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crumble

Our best Sunday mornings look like this. Husband and I quietly sleeping under the winter duvet until Little Bear starts crying from his room around 5:30am, he’ll end up in our bed where he “sleeps” on top of or next to one of us, his most favourite place in the whole world. His eyes will open and close, baby syllables slipping out from under his paci, eventually he’ll start poking us in the face or the eye, switching from Mommy to Papa to Mommy to Papa. At some point I get out of bed and leave father and son to keep cuddling, or Little Bear goes with me or on the best Sundays of all, he sleeps until 6 or even 6:30.

Ever since Husband and I married and I moved to Geneva (and now Sweden), our churches did not start early in the morning. For three years it was an 11:45am service and for the past year, we leave the house around 3:30pm for a 4pm service. The morning is slow, and we like it this way.

I head down to the kitchen, turn on the oven, pull berries out of the freezer and start mixing up this crumble topping from Shauna Niequist’s beautiful book Bread & WineEventually Big Boy gets up, and we are all in the kitchen together. Children whine about hunger, Husband makes an espresso for himself and sometimes babyccinos for the boys, and it’s holy, all of the noise, the froth of the milk, the ding of the timer, the crunch of the walnuts and toasted oats. We sit around the table and fork mouthfuls of hot blueberries and crumble into our mouths with a dollop of Turkish yoghurt on the side. The boys don’t argue about this breakfast, and neither do I.

Confession: I stay in my pajamas until right before lunch. Husband and the boys usually stay in sleep clothes as well. And yes, this too is holy. Because it takes a level of intimacy with ourselves, with each other, with our Creator to know we can come just as we are, sleep in eyes and all. There are fights on Sunday mornings, disagreements about what needs to be done, coldness from other weekend struggles, some kind of toddler drama, I would be lying if I left this out. But somehow, some way, we find our way back, and this righting of wrongs, it is holy. This is our communion, receiving our daily bread with thankfulness, drinking from a cup of abundance because over 2,000 years ago someone made a way for us be who we are, to not be afraid, to be pajama-ed and unashamed.

The boys drift away from the table, one of us clears it, I’ll start chopping veggies to roast for lunch, perhaps make cranberry and thyme butter for the roast chicken. Often Husband pulls out his guitar, Big Boy strums the ukelele and Little Bear rattles a shaker or hits the table.

And we sing.

Nothing but the Blood of Jesus. Our God. King of Heaven. Beautiful One.  Old songs, new songs, whatever Husband can play and feels like playing. Big Boy and I do the singing, I dance around our living room, waving whatever piece of fabric I can find as my flag, and it is so achingly ordinary, the sound of a child’s voice, our amateur musicianship, wrong chords, bad rhythm. But our house is a yellow cathedral reaching arms up to heaven, touching beauty, calling it down. On earth as it is in heaven. The divine reaches down to us again.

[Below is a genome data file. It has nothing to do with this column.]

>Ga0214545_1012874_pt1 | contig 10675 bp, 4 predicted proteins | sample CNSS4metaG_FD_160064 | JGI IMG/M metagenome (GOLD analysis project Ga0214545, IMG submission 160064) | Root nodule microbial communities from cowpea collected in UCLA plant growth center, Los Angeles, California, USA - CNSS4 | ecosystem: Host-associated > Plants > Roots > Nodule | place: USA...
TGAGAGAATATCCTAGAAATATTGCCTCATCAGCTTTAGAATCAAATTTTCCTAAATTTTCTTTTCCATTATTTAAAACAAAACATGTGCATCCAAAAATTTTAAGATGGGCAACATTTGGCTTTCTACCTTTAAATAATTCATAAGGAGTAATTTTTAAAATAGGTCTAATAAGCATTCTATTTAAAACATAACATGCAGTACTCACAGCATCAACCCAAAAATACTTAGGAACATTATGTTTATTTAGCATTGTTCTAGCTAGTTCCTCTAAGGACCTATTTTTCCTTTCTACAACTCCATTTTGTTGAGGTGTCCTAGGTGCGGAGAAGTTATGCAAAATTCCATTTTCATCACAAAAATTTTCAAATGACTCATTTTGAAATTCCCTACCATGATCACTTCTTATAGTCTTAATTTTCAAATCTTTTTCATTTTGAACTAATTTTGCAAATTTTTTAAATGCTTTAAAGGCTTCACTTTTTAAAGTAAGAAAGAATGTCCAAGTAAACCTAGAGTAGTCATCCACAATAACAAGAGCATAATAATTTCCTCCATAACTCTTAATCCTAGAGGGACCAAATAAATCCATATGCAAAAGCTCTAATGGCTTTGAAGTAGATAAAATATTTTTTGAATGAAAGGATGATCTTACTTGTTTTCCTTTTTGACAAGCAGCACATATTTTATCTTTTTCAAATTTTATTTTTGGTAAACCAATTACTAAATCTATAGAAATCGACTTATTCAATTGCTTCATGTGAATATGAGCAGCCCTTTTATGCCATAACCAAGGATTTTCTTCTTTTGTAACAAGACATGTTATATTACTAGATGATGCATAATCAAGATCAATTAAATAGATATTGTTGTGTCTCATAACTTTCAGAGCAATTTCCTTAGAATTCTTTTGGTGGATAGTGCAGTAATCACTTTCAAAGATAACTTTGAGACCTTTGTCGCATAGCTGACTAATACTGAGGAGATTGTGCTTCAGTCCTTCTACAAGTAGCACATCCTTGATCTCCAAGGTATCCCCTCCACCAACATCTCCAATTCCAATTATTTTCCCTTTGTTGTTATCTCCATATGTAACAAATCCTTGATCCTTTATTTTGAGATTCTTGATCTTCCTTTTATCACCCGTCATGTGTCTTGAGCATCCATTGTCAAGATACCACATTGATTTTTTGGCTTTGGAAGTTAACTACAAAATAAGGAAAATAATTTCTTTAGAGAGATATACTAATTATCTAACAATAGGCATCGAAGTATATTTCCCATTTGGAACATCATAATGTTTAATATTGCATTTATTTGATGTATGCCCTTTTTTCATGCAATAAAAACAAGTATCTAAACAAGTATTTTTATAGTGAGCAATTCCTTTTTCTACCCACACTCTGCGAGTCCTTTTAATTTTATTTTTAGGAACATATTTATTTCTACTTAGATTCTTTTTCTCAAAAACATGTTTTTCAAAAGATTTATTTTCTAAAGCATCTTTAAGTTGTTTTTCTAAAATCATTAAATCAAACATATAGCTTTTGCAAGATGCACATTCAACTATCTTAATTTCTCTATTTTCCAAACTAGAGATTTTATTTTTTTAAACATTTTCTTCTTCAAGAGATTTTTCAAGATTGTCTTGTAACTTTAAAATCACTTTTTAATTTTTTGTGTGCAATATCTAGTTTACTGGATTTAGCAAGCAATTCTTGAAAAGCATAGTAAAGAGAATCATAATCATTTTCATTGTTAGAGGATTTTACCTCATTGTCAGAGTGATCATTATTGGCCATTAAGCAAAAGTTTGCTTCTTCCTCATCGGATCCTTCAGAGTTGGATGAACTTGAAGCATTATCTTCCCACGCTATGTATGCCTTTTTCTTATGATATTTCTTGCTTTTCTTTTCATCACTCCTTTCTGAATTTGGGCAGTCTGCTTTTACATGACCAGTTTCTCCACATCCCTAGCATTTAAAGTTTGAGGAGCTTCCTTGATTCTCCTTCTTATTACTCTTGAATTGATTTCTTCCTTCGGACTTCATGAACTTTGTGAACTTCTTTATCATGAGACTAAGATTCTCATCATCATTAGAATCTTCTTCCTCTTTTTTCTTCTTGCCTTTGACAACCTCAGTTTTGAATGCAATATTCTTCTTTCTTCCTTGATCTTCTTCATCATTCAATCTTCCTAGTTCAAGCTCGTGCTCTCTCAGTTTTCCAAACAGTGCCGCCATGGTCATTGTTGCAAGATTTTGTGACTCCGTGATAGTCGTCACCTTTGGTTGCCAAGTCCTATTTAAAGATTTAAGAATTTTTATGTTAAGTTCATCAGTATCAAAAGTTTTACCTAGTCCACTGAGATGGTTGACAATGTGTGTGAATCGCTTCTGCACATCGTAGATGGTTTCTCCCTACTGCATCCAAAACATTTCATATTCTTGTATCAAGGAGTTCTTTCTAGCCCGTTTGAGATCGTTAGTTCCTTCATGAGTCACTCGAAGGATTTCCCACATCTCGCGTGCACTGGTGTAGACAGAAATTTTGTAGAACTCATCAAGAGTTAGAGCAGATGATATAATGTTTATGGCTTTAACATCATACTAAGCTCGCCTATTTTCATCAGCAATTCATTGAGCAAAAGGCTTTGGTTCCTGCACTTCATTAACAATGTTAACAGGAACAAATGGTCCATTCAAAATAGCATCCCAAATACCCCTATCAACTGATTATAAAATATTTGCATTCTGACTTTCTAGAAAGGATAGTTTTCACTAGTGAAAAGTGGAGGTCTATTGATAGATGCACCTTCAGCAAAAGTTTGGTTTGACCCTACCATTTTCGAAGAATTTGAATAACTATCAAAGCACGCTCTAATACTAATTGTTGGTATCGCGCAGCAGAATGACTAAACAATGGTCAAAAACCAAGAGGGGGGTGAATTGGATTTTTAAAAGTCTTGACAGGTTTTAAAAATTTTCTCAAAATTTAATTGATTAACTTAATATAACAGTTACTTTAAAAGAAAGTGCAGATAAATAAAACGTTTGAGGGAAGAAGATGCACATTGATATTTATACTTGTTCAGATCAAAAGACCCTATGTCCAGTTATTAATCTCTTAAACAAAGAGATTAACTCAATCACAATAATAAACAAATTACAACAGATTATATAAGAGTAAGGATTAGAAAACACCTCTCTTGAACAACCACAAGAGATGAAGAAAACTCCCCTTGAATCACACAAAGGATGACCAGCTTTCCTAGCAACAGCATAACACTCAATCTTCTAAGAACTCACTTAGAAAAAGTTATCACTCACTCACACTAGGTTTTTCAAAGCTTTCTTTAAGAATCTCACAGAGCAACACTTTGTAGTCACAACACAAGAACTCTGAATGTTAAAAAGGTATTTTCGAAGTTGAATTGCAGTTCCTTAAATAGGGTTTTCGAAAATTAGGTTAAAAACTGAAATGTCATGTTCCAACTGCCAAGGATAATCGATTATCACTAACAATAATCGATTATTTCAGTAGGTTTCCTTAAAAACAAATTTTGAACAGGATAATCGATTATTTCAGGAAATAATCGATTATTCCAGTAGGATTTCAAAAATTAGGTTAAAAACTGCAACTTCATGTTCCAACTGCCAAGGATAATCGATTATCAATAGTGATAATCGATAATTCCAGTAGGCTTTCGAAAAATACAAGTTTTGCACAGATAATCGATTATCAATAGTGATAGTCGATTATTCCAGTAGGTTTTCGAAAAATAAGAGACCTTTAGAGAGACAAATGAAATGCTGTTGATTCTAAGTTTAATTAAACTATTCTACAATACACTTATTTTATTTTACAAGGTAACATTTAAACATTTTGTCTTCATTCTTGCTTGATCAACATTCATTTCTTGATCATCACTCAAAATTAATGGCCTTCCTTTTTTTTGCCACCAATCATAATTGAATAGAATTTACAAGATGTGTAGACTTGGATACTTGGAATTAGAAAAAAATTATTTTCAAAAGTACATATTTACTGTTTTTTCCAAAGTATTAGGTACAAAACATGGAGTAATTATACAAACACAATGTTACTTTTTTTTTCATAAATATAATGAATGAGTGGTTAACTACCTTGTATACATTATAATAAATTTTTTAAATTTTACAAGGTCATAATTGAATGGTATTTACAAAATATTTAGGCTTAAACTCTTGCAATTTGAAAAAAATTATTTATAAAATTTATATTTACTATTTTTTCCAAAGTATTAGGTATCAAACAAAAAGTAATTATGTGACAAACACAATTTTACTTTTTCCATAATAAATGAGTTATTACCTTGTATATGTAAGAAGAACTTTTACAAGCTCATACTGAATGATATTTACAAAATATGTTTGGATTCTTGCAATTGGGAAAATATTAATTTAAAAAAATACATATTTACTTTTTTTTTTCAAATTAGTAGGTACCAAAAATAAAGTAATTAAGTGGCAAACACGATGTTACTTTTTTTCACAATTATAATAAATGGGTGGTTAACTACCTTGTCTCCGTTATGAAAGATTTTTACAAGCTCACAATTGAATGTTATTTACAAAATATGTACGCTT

A few weeks ago we finished singing, Big Boy sits on our grey sofa, ukelele in his lap, innocence in his eyes, and says, Mommy, can we have church in our house? 

I wish I could tell you that I had a clever response. The truth is I can’t even remember what I said because my three-year-old put words to the longing of my heart, the truth we experience in our crumble-encrusted, pajama-wearing, loud-singing Sunday mornings.

Can we have church in our house?

On earth as it is in heaven. Yes. Amen.

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Shauna Niequist’s Blueberry Crumble

from Bread & Wine by Shauna Niequist (you can find her recipe for the crumble here)

Like many of the recipes from this book, I have this one memorized. I stick to the recipe in the book with a few minor deviations. This is the easiest breakfast meal to pull together (or for any time of deal, really). The topping comes together in five minutes if you have all the ingredients, and the oven does the rest of the work. I usually double the topping because I like having a thick layer of crumble (the recipe below is for the doubled topping). Also, I pull it out halfway through the cooking time to stir the topping with a fork so that it all gets brown and crisp. 

4 cups berries (I use whatever bag of frozen berries I have, sometimes only blueberries, sometimes a mix of blackberries and blueberries, raspberries and other frozen fruit of the red, blue and black variety)

Topping:
2 cup old fashioned oats
1 cup chopped walnuts (Shauna’s original recipe is for pecans, but I prefer walnuts)
1 cup almond meal
1/2 cup maple syrup
1/2 cup olive oil
1  tsp cardamom powder (totally optional – we love cardamom, so I put it into many oat-related recipes I use)

1. Preheat oven to 180C/350F.

2. Pour fruit into a baking dish.

3. Stir together the topping ingredients until it’s well combined. Then spoon it over the berries.

4. Put it in the oven and set your timer for 20 minutes. When it rings, pull it out and “dig up” the topping with a fork so that all of it gets a chance to get brown and crispy. Put it back in for another 20 minutes or so (depending on your oven of course, so do pay attention). Total cooking time is anywhere from 35-45 minutes.

5. Eat and enjoy! I love mine with some Turkish yoghurt on the side.

What do you love to eat on Sunday mornings? 

I’m writing every day in October (except for Sundays) about Living Church, and this is Day 9 of Write 31 DaysClick here if you want to read all the posts